Are you ready? It's time for our 14th annual photo contest! Enter your best pictures of the year, for a chance to win a calendar and annual subscription here. Hurry! Deadline for entries is October 21.
Here it is folks, a short comprehensive list of things to try and things not to try when sending cuttings or rooted Brugmansia.
Try to wrap the cuttings in moist perlite or moss. Keep the base of the cutting in this mixture or one of the two. Wrap base in the above mixture and then in plastic wrap or a bag-tape to bind together the moss/perlite mixture to the base of the stem. Alternatives include aluminum foil. Do not use paper towels or newpapers unless one is sending Brugmansia within the USA as these tend to promote rot when cuttings are in them too long. Always strip cuttings of the majority of their leaves before shipping, the fewer the better. Soaking cuttings or even rooted Brugmansia in water for 24 hours prior to shipping enhances its chances of survival during a long shipping. Perlite dries out gradually and keeps the cutting moist, but not wet when tightly bound with plastic wrap etc so roots are more apt to form in shipping and the cutting is less likely to root. Never send any cuttings loosely and in an envelope as cuttings tend to get banged up in shipping regardless of the method one uses...best to ship in a box if one is going to ship. Always use filler or tape the cuttings to the side of the box if one is sending cuttings... Or do both...Green cuttings are more susceptible to rot and or damage during transit, especially long transits. Arborea can be shipped as hardwood cuttings or semi hardwood cuttings. Most any hybrid does wonderful as a cutting over long distances if it is a hardwood cutting or semi hardwood. Green cuttings can be rooted of some hybrids, don't send green cuttings unless you send extra and you are confident they will root and the person has enough experience to root green or semigreen cuttings. I must confess, I have rooted some of the greenest Brugmansia cuttings in the world, but I never gamble...or at least I rarely gamble. Please post any questions or alternative known good shipping techniques for Brugmansia here. Best experience I have found is actually recieving Brugmansia as you know when a Brugmansia arrives well that the method that person used was a good method or that person just got lucky. One of the two ayy? Ahh, live and learn. Hope this helps some of you.
Tig, Mz, everyone-I must confess I love seeing others excited about brugmansia. Thats why I posted the above tips. If cuttings arrived bruised or in bad shape it might discourage others from trying to grow them. It has been my experience that bruised Brugmansia often begin to rot at the sight of the bruise. So, in other words, brugmansia that are a bit green or at a harder to root stage and bruised, well it makes it almost impossible to mess with. I too must confess to sending out plants or cuttings in a hurry before and even when one is not in a hurry and ships them in the best manner possible accidents can happen. As they say, you don't trully know how things arrive unless you ship them to yourself or you have had plants shipped that way to yourself. Still, some Brugmansia are a bit more tempermental than others during the hot summer months. Ahh, live and learn as they say. I must confess to having killed tons of Brugmansia on accident and on purpose as well. Things happen even with the best of intentions.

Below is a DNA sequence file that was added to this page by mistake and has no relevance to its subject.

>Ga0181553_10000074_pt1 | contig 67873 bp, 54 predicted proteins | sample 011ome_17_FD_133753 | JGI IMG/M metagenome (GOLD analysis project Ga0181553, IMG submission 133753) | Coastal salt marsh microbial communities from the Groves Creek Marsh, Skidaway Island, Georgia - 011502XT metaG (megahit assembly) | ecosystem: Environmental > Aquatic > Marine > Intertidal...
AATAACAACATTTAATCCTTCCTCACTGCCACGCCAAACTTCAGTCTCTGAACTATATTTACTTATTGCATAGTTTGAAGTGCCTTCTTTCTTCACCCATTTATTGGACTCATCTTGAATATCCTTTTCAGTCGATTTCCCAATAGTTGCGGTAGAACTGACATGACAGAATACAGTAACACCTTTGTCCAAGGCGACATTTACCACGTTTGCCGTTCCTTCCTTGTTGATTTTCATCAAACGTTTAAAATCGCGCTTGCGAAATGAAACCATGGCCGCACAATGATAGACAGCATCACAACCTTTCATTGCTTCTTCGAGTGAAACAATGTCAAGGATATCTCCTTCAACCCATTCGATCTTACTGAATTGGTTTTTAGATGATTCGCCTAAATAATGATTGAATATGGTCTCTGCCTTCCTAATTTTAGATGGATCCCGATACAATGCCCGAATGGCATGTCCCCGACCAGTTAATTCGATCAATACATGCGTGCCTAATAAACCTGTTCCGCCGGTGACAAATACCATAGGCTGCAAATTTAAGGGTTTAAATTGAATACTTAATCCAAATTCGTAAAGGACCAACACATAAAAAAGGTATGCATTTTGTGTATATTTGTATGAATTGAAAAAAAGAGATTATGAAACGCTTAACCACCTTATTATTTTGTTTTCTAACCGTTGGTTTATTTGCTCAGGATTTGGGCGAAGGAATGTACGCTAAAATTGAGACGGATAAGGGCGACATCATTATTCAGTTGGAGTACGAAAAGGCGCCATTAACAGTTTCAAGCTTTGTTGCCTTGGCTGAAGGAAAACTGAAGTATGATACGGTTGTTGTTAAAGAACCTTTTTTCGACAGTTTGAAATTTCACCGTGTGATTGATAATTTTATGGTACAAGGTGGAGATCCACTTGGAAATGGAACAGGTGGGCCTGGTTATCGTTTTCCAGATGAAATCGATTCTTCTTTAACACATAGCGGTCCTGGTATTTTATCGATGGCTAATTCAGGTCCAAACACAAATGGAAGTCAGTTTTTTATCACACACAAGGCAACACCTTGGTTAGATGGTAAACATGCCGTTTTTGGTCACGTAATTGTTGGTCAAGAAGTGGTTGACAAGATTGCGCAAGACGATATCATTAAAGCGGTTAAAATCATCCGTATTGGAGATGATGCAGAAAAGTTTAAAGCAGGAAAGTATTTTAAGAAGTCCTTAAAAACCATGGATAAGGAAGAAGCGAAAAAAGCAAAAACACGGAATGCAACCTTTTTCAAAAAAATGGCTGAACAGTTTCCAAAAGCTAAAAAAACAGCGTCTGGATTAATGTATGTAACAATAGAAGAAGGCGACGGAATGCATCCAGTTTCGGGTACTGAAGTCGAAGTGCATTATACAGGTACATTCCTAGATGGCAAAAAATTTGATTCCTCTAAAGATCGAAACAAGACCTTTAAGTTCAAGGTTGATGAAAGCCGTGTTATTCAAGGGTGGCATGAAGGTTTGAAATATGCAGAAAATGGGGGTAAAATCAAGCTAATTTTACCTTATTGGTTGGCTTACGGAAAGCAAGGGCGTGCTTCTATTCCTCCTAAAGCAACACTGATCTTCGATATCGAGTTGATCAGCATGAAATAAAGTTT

thank you for the advice. as i mentioned in another post, i had a few cuttings rot from the top. 2 of them were sent in a padded envelope!!!!! (not from judith!) i know they were bruised. that explains them turning mushy from the stem on down. im still a little stumped about the rooted frosty pinks i recieved. they did the same thing. do you think a 50/50 mix of miracle grow and perlite is bad for rooted cttings?
elise, different people use all kinds of stuff, it could be as simple as where the cuttings were made from, newer/older wood, etc. i just rooted a bunch of FP in kinda of cheap potting soil in 1 to 3 gallon pots left under oak trees outside, almost all made it. one rotted from the top and then sent out a new plant from the side. it may not be good to root plants in soil with fertilizer in it but if other plants root for you in this brugs should also. last fall i rooted FP in water until they had roots, then put in pots.
Karma-love to here your comments. Glad to know they arrived alive even though I didn't drain the perlite properly or double check for holes or put in ziplocks, etc. I know how to send things is the sad part, I just get in over my head with sending cuttings and plants out and then I send everything out as fast as I can which isn't always the best thing. Thank goodness for priority mail though as speed can sometimes make up for my flawed methods. Guess I am one of those people who knows a tiny bit, but I don't always use that tiny bit I know. Thanks again Karma-take care of those Culebra and post some when you can.
Sandy, don't worry. The only sure fire way to send cuttings and not have them get gooey is to send very hardwood type cuttings and beat the mail man so he/she doesn't throw them around. Or, hand deliver them. Like I have said earlier, I have killed more brugs then anyone here. You can't even begin to compete with me. Brugmansia police are after me for sure.